Speech, Silence, Blowback: Navigating Business And Politics
A 2021 article published in the Harvard Forum on Corporate Governance noted that “businesses are now viewed as more competent and ethical than both governments and the media.”
This is a breathtaking development. In an age of profound distrust of the institutions our parents and grandparents turned to for inspiration, leadership and truth, more people look to our organizations—look to us—to set the tone on everything from environmental stewardship to diversity, equity and inclusion (DEI) endeavors. As the Harvard piece notes, consumers and employees alike are deeply attuned to various corporations’ policies and practices, which inform decisions like what to buy and where to work.
As I share all of this, I can hear the whispers of some of my first mentors reminding me that getting too political can alienate half of your stakeholders. This thinking from a more old-school way of business points to the heart of the issue, doesn’t it? How do our organizations balance our elevated positions in the public trust with our responsibility to focus on our mission, generate profit and continue to grow the business?
Compounding the challenge before us is the reality that the public often construes staying silent and saying nothing as a statement of an organization’s position on the matters of the day. While I offer no surefire path that threads the needle of social responsibility and organizational viability, I can provide two timely pieces of advice: Pick your battles and give your employees space to pick theirs.
Damned if you do, damned if you don’t.
In the aftermath of the contentious presidential election of 2020, many executives from leading American businesses signed the so-called “We Stand for Democracy” statement that appeared in both the New York Times and the Wall Street Journal.
The statement showed that U.S. businesses, like U.S. citizens, remained concerned about voting rights and election integrity. However, a sizable number of prominent CEOs viewed the statement as a political tinderbox and refrained from affixing their signatures. Many of their names appeared in a follow-up piece entitled “The CEOs Who Didn’t Sign a Big Defense of Voting.” In this instance, saying nothing created at least as much backlash as delving into the election blowback.
Thomas Cole and Sidney Austin, coauthors of the Harvard piece, note how stances on political issues can create more pushback than even social or environmental issues. Cole and Austin also point out that almost everything is politicized in the current environment. Indeed, areas of social responsibility that were once safe for organizational commentary a generation ago may be too hot to touch these days. Hence, my advice to pick your battles.
When a CEO, board member or other organizational leaders—like you—believe that they must publicly address an issue of societal importance, it is imperative to have conversations with other leaders and stakeholders before penning the letter to the editor or booking the interview with a news outlet. Questions to ask in the exploratory conversation include:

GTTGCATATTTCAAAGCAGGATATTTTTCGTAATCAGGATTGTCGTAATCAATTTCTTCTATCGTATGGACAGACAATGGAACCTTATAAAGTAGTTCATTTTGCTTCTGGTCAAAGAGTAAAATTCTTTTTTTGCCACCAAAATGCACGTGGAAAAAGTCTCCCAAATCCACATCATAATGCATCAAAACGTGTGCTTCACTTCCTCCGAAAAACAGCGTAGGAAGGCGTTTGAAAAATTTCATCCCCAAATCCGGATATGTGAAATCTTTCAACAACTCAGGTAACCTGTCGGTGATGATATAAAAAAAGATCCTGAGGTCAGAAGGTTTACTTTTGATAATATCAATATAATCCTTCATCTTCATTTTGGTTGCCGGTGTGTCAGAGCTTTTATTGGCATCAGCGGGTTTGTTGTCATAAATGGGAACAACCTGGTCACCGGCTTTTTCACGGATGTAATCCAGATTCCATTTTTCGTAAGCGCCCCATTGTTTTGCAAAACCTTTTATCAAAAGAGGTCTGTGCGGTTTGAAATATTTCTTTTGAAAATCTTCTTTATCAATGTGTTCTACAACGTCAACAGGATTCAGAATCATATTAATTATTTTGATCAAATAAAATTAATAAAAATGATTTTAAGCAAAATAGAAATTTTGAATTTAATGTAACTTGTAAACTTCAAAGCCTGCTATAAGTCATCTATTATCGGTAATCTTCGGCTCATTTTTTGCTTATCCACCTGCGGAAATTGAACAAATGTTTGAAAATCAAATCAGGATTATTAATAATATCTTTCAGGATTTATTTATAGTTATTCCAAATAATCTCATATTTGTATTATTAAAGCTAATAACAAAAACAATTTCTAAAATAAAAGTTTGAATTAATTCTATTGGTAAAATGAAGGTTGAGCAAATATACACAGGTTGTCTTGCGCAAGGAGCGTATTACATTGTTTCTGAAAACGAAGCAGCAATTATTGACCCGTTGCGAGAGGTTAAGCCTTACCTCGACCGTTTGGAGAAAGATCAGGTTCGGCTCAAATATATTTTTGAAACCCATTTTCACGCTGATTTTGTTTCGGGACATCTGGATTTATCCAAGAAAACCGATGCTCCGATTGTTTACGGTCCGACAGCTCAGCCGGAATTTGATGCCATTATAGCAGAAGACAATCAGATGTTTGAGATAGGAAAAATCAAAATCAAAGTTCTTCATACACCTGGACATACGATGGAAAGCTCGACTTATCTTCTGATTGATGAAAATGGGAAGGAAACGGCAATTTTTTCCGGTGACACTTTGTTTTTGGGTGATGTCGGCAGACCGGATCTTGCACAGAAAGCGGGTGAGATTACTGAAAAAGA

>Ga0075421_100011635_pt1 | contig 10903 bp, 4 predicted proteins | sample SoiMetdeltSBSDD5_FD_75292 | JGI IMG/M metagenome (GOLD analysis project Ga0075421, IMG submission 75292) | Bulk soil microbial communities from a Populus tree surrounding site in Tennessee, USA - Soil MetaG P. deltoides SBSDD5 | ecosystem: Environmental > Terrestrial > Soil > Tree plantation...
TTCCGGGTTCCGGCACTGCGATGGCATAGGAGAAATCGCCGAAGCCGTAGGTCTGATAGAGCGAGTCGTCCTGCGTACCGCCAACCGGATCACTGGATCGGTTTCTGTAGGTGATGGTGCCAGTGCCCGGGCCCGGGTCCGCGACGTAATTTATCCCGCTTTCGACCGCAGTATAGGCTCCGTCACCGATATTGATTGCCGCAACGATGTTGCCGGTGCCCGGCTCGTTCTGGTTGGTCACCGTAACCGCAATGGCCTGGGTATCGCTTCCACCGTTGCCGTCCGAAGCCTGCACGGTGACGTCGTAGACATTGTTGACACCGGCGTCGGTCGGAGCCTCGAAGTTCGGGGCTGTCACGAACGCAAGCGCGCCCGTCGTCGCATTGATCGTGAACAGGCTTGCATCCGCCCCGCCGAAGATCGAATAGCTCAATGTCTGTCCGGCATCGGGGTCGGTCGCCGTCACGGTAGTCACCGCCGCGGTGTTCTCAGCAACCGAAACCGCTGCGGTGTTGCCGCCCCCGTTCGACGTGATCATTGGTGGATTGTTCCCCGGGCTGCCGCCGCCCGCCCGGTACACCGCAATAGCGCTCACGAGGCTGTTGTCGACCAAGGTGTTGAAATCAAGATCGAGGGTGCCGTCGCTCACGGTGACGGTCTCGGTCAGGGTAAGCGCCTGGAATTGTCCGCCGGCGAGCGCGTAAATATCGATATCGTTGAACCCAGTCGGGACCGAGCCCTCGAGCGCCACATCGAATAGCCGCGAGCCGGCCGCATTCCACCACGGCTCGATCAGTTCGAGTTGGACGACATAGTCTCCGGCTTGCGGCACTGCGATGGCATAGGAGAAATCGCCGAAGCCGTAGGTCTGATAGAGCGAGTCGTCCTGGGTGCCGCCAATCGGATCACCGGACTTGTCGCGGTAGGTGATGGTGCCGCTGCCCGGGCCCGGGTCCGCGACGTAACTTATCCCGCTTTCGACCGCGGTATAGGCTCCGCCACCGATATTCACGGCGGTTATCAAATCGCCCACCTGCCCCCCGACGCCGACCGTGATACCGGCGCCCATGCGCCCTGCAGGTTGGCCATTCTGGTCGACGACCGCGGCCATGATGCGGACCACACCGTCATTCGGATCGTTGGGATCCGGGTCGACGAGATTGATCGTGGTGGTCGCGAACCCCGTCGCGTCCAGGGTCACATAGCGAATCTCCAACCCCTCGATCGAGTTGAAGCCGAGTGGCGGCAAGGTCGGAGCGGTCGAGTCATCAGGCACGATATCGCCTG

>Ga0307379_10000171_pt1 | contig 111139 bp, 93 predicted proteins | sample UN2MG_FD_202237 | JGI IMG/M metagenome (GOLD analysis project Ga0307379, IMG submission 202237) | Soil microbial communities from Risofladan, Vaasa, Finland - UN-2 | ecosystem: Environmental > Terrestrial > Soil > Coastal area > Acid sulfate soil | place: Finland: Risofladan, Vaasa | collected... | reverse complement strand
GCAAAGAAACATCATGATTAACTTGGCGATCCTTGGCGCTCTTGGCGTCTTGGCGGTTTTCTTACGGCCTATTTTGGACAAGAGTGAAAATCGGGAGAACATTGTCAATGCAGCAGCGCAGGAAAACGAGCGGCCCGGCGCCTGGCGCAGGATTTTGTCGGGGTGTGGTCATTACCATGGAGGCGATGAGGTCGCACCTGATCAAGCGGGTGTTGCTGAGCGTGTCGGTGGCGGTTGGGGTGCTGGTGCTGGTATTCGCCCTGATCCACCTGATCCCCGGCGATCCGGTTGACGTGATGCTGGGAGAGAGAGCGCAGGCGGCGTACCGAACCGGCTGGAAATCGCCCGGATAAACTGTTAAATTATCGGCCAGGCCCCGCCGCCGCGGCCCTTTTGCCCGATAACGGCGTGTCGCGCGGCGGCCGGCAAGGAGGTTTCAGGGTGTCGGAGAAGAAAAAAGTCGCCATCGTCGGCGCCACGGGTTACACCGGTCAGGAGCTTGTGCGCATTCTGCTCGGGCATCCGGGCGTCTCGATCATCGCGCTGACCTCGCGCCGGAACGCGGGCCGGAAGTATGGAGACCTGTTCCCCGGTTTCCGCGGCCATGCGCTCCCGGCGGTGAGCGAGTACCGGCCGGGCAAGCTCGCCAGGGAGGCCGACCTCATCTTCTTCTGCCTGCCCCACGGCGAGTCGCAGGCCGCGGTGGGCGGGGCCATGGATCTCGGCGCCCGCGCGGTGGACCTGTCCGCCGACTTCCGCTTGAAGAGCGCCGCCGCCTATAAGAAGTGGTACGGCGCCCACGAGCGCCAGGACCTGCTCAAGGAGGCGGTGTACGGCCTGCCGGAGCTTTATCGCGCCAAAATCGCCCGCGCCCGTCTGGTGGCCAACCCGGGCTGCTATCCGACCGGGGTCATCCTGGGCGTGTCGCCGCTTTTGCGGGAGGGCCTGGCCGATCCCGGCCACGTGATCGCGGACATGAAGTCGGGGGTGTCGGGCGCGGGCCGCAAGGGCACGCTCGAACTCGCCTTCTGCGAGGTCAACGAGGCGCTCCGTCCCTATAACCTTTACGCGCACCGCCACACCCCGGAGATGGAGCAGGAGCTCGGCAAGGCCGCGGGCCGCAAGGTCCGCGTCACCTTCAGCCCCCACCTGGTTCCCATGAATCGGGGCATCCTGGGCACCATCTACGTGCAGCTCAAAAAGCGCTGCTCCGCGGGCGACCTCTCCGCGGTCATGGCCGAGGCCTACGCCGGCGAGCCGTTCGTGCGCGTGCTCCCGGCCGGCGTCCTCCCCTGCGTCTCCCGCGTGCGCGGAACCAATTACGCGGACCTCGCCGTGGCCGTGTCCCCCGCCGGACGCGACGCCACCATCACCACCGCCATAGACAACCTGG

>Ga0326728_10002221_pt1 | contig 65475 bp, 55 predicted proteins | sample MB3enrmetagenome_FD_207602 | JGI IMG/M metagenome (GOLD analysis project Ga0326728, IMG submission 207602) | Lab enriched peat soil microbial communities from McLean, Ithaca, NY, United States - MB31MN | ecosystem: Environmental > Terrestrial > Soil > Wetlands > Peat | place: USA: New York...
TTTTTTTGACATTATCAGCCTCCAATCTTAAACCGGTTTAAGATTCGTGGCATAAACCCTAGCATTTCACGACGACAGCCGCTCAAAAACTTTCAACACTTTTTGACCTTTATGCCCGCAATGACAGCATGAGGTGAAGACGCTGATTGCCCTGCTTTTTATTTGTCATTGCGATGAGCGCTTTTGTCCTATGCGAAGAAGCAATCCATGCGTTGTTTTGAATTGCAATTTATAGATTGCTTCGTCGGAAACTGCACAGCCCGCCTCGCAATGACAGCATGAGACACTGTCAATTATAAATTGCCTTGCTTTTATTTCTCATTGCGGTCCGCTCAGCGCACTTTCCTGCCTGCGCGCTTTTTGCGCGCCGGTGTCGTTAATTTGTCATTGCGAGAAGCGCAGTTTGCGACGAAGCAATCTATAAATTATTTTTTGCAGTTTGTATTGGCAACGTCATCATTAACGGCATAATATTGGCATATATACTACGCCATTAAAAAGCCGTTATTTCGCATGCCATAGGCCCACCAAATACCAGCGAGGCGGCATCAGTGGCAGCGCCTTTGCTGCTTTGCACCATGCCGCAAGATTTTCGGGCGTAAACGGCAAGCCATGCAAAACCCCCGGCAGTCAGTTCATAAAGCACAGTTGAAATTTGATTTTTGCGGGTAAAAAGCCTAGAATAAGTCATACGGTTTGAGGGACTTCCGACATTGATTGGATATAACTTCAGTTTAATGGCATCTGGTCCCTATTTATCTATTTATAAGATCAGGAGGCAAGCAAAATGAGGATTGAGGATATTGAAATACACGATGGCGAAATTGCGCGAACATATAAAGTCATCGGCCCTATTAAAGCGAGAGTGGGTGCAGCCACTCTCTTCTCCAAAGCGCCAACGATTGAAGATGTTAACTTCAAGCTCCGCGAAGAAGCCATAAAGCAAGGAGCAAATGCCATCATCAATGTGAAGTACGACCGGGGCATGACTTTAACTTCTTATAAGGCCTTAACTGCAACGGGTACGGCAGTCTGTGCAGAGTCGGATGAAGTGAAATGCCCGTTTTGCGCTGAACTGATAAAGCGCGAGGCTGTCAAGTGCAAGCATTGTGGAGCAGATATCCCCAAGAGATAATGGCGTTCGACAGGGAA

1. Is the issue at stake connected with our mission, vision and corporate identity?
2. Is silence an option?
3. How will our input or commentary impact our bottom line?
4. Can we align ourselves with a group of organizations and speak as one?
5. Will we unequivocally support our designated spokesperson should there be blowback?
6. Is the issue so important that we must speak regardless of the cost?
Remember, building consensus within the organization before speaking publicly is crucial. I know a lot of great leaders who became organizational scapegoats when they spoke extemporaneously about a divisive topic only to find their board did not have their backs. Also, assume everything is politicized.
Give the team space to speak and act.
While organizational leaders pick their battles in conversation with other leaders, the gifted people working within the organization also deserve space to speak and act on behalf of issues that matter to them. Further, workers want to work for organizations they are proud of and that align with their values. What does this mean for our organizational leaders? Stifle the speech of your employees at your own risk.
That said, guardrails must exist that keep the speech of one activist employee from diminishing the personhood of another. One of the most effective ways an organization can safeguard employee activism while keeping the larger team safe is to ensure a robust DEI program is in place. In a 2020 publication on workforce predictions, Kronos Human Resources advocated for “more formalized diversity, equity and inclusion strategies” that meanwhile establish “guidelines and ground rules for discourse and behavior.” Strong DEI shows your employees that activism is permitted so long as it does not hurt members of the team or the larger organization.
Navigation In Divisive Times
The evidence shows that the public looks to us for far more than the products we produce and the services we offer. Because much of the public holds our organizations in higher esteem than even the government and media, we have a responsibility to do our work well while lending our voices to the causes and issues that matter to the people we serve. While this is no easy task, conversation, flexibility and an emphasis on DEI can help us navigate challenging times with integrity.